Posted By: daserraSurely you get the average temperature, over a period related to the amount of mass
    I think it is much more complicated than that, why I put up charts showing temperatures, solar gain and windspeeds.

    Has anyone been keeping internal temperature records of their houses I could look at? Going to dig my old ones out and set up some more. I am lucking in that I can get access to weather data, so can compare what is going on in the real world.
    • CommentAuthorfinny
    • CommentTimeJan 17th 2014
     
    Recently met a retired building services engineer who told of an experiment done 30 odd years ago comparing the energy use of like for like homes, with and without an entirely freestanding wall blocking the prevailing wind. He reckoned it saved half the energy.. will try to chase him up for some evidence.
    He mentioned that in complex commercial buildings internal air pressure is managed very carefully, zone by zone and in that way buildings could be, in effect isolated from the external pressure changes that can wick heat away.
    •  
      CommentAuthorSteamyTea
    • CommentTimeJan 17th 2014
     
    So some thermal mass a few meters from the building and thermally isolated can work better. That is the kind of research I like.:bigsmile:
  2.  
    I think the answer depends upon your heat source and how you manage it.

    If you're relying on passive solar gain, active solar heating, heat dissipated by electrical appliances and/or overnight Economy 7 then thermal mass is very useful for smoothing out the peaks and troughs.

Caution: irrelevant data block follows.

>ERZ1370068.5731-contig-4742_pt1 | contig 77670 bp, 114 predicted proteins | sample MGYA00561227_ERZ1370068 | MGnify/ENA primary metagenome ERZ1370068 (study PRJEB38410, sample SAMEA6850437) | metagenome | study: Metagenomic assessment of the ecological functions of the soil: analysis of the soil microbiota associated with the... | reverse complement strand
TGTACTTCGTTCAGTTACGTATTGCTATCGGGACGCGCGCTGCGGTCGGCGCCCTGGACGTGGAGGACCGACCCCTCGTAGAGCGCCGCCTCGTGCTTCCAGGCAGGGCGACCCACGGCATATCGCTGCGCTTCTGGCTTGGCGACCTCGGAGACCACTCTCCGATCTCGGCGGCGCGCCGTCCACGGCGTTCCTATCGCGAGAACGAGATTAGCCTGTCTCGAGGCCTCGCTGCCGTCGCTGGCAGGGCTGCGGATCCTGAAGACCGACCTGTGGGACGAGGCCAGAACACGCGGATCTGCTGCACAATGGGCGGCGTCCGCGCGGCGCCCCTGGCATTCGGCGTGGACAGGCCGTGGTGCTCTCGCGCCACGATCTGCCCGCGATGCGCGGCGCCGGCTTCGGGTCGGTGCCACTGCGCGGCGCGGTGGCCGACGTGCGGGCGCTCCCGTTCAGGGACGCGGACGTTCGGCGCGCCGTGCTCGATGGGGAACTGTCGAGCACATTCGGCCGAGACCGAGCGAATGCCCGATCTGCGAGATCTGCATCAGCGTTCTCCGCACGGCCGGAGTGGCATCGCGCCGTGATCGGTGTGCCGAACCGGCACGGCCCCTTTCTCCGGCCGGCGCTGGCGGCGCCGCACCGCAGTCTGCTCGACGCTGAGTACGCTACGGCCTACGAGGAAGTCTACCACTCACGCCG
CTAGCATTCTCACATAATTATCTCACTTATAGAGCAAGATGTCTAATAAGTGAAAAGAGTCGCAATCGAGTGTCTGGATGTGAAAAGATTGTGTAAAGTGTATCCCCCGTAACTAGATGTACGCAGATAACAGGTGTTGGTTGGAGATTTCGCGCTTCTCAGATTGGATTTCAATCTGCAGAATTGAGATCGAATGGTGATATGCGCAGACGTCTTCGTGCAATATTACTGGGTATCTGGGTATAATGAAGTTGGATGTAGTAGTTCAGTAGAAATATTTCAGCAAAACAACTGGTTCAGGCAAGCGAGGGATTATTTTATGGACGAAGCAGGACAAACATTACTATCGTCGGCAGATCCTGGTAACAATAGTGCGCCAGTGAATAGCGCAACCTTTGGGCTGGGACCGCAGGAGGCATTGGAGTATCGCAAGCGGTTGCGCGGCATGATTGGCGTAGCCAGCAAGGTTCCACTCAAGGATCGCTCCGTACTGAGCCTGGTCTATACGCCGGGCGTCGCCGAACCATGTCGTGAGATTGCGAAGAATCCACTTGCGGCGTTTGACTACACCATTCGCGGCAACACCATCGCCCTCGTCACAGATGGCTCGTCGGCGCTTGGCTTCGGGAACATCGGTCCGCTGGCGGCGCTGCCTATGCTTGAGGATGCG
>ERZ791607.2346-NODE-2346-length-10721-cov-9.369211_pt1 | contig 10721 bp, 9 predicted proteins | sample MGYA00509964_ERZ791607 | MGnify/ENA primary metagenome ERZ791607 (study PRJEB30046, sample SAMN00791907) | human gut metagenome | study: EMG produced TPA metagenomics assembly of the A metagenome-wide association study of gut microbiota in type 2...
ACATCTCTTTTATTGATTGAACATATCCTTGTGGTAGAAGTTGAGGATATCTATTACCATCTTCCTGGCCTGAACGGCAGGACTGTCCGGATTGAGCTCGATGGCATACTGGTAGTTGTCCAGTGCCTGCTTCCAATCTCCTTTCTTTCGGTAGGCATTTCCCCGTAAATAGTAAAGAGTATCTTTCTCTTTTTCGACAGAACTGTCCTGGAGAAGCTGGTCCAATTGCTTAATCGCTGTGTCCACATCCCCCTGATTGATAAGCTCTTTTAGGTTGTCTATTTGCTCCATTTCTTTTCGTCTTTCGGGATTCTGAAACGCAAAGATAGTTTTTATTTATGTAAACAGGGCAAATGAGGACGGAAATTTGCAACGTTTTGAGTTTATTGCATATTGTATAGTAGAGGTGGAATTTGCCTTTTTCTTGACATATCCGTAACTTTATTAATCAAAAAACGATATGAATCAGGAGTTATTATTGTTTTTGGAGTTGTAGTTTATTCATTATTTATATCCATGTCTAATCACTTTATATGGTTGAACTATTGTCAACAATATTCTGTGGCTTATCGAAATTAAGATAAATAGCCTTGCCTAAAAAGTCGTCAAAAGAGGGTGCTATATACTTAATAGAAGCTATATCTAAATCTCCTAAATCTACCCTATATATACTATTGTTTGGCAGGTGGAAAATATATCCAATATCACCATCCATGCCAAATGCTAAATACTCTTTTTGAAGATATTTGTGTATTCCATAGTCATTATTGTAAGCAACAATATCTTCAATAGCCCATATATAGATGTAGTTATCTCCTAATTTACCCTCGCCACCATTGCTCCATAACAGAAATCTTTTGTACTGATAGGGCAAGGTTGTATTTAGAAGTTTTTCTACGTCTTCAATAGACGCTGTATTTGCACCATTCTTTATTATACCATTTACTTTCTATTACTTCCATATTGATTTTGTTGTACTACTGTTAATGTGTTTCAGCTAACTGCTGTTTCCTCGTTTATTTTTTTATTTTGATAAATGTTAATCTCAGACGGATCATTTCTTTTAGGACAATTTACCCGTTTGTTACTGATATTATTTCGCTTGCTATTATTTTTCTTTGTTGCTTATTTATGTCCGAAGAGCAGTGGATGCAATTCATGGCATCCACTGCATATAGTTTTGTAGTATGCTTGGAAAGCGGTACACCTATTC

If you use an oversized gas boiler that is turned on 20 minutes before you get out of bed or arrive home then thermal mass is probably a hindrance.

    David
  3.  
    There's monitoring data from the Y Foel passivhaus here:

    http://passivebuild.co.uk/bronhaul/

    David
    •  
      CommentAuthorSteamyTea
    • CommentTimeJan 17th 2014
     
    Thanks David
    It was looking at that, and soil temperatures that prompted me to consider investigating this again.

    One thing that has struck me (several times) is the size of the building, this affects the thermal mass to air mass ratio. even though my house is low mass, the ratio may well be higher i.e. more mass to air mass than a larger high thermal mass one.
    Maybe this should be part of the comparison, what do people think?
    • CommentAuthorEd Davies
    • CommentTimeJan 17th 2014 edited
     
    If the heat capacity of the air is noticeable compared to that of the structure then it's a stunningly low thermal mass house. Concrete and air have of the order of the same specific heat capacities (around 1 kJ/(kg·K)) but concrete has about 2000 times the density so a 2.4 m room height only needs 1.2 mm of concrete on the floor to match the heat capacity of the air. Even 9 mm plasterboard on the ceiling and walls will beat that.
    •  
      CommentAuthorSteamyTea
    • CommentTimeJan 17th 2014
     
    Yes, I work on 0.9 J.kg^-1.K-1 for brick/stone thermal mass and a density of 1,900 kg.m^-3, wood is 2.5 J.kg^-1.K-1 with a density of 420 kg.m^-3. Do they sound reasonable?
    Air changes would have to be taken into account, but as you say, still swamps it (or should do).
    • CommentAuthordickster
    • CommentTimeJan 17th 2014